estimated a steep fiscal second-quarter loss and again slashed its earnings forecast for 2006, citing an oversupply of products on the market and weak prices.
The company put its loss for the March quarter at 38 cents a share, including 11 cents a share in charges related to plant closings. Analysts polled by Thomson First Call project a loss of 11 cents a share.
For the full fiscal year, the company now sees bottom-line results ranging from a loss of 25 cents a share to earnings of 10 cents a share, including the charges. In February, Tyson predicted a profit of 42 cents to 70 cents a share, which was cut from an earlier projection.
"The discovery of H5N1 avian influenza in other parts of the world has reduced U.S. chicken export prices more than expected," the company said in a press release Wednesday. "Unprecedented leg quarter inventories have delayed the recovery of these export prices. It has also put pressure on an overabundant, domestic white meat market, and subsequently contributed to historically low breast meat prices."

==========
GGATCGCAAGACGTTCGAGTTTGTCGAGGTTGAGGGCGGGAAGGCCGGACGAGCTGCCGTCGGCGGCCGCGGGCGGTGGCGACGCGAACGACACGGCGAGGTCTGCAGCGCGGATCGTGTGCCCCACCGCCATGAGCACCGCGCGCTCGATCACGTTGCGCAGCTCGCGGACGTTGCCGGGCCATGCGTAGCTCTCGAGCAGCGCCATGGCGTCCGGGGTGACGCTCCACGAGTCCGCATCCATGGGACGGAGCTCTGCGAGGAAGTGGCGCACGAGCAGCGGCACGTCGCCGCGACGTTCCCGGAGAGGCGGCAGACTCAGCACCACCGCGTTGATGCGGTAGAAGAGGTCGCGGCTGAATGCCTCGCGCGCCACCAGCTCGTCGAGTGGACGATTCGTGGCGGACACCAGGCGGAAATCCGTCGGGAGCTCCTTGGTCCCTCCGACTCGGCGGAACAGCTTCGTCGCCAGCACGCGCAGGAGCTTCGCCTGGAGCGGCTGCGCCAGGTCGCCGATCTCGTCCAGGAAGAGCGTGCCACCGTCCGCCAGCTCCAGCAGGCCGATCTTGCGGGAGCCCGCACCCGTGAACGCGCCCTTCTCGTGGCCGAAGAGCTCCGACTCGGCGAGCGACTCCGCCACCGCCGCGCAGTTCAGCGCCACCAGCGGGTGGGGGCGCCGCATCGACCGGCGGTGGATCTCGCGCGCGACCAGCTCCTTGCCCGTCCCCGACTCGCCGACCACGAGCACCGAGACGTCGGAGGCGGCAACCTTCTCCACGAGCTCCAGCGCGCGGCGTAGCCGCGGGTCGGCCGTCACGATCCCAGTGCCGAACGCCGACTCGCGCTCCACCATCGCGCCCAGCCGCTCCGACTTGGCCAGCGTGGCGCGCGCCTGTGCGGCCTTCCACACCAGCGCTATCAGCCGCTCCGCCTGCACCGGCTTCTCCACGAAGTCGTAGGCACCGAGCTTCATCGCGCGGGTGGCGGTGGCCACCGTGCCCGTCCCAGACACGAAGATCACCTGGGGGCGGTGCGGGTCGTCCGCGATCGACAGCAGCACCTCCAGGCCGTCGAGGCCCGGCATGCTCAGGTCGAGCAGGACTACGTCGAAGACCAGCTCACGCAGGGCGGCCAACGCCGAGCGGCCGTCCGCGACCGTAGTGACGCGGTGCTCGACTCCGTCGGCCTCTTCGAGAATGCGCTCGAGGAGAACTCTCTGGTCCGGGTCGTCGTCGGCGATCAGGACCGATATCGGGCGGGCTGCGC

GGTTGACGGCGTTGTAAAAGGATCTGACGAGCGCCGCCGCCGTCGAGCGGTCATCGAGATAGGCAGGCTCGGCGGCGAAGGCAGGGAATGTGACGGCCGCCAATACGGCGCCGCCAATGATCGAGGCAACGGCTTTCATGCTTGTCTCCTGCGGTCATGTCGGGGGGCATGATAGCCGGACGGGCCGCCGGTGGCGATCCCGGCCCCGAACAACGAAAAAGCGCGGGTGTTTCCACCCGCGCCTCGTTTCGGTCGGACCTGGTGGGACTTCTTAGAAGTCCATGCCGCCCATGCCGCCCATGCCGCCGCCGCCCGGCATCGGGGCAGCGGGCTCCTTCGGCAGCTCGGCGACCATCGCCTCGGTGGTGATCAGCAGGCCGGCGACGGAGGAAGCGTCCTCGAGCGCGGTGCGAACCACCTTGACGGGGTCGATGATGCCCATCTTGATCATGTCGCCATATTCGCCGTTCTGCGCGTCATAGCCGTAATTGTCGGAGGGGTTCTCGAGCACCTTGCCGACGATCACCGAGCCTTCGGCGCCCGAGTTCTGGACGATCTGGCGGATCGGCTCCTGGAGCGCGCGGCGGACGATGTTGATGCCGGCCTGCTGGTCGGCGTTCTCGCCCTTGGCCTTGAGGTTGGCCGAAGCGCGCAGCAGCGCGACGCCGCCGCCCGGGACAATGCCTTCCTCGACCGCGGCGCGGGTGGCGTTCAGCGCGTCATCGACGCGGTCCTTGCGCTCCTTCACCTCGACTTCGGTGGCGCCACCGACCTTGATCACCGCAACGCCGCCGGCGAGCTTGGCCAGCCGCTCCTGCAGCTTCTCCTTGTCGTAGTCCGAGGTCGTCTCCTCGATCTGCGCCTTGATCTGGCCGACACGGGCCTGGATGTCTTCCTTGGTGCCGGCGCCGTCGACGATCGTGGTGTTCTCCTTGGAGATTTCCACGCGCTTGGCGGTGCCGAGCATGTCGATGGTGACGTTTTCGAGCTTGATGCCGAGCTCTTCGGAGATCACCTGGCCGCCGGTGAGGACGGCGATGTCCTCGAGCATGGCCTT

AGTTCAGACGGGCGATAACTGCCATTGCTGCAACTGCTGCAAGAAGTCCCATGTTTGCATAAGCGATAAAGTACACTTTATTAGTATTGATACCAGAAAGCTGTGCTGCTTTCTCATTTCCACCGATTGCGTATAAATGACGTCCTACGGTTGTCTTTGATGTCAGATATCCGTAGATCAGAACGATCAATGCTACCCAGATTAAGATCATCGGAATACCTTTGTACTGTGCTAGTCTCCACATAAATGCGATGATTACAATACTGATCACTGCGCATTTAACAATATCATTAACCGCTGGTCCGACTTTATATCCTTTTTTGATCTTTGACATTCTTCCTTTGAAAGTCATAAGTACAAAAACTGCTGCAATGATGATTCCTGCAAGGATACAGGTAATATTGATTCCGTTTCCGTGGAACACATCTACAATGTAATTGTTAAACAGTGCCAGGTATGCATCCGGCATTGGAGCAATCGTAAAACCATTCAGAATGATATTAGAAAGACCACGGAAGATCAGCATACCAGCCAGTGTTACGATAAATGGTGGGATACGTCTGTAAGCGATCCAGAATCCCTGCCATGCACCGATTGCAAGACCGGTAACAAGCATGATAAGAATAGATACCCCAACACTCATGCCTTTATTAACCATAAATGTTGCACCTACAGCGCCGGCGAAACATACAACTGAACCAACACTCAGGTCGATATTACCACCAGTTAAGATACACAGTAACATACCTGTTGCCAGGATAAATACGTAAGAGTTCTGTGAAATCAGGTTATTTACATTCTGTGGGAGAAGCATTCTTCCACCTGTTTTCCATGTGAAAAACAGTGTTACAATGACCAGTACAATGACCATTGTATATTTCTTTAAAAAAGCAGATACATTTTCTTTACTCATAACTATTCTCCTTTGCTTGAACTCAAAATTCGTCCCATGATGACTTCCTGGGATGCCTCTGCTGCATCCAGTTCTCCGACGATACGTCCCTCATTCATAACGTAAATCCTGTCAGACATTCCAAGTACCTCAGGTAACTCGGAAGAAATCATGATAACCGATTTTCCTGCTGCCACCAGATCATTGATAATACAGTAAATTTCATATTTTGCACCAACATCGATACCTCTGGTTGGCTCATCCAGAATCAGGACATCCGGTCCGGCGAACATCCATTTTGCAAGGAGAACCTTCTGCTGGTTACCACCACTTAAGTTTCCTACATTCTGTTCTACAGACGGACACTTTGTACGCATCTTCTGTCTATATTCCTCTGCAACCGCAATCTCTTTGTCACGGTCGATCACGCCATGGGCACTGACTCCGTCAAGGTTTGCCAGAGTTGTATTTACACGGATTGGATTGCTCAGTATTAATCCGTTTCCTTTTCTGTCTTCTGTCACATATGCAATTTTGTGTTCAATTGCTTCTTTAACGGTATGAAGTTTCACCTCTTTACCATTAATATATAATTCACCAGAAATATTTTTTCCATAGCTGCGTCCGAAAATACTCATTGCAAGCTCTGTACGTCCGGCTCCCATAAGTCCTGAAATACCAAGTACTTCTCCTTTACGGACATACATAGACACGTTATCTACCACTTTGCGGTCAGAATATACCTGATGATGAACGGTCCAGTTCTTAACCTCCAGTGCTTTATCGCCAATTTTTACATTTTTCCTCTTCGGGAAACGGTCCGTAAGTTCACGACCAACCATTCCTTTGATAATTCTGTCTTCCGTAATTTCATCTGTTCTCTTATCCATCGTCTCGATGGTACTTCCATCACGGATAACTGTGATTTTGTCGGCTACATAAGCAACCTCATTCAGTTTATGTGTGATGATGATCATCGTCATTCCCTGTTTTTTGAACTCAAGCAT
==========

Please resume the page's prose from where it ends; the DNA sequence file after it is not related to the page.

On the beef side, Tyson said cattle supplies are gradually increasing and prices are declining, but lower box beef prices are also falling, putting pressure on beef margins. In addition, Asian markets with U.S. beef bans have hurt results.
"While we expected tough and uncertain conditions in the protein market, it has been far more difficult than we previously projected," said John Tyson, chairman and CEO, in the release. "Protein supplies have remained more burdensome than anticipated and will continue to put pressure on product price recovery.
Tyson shares sank 79 cents, or 6%, to $12.48 in late trading.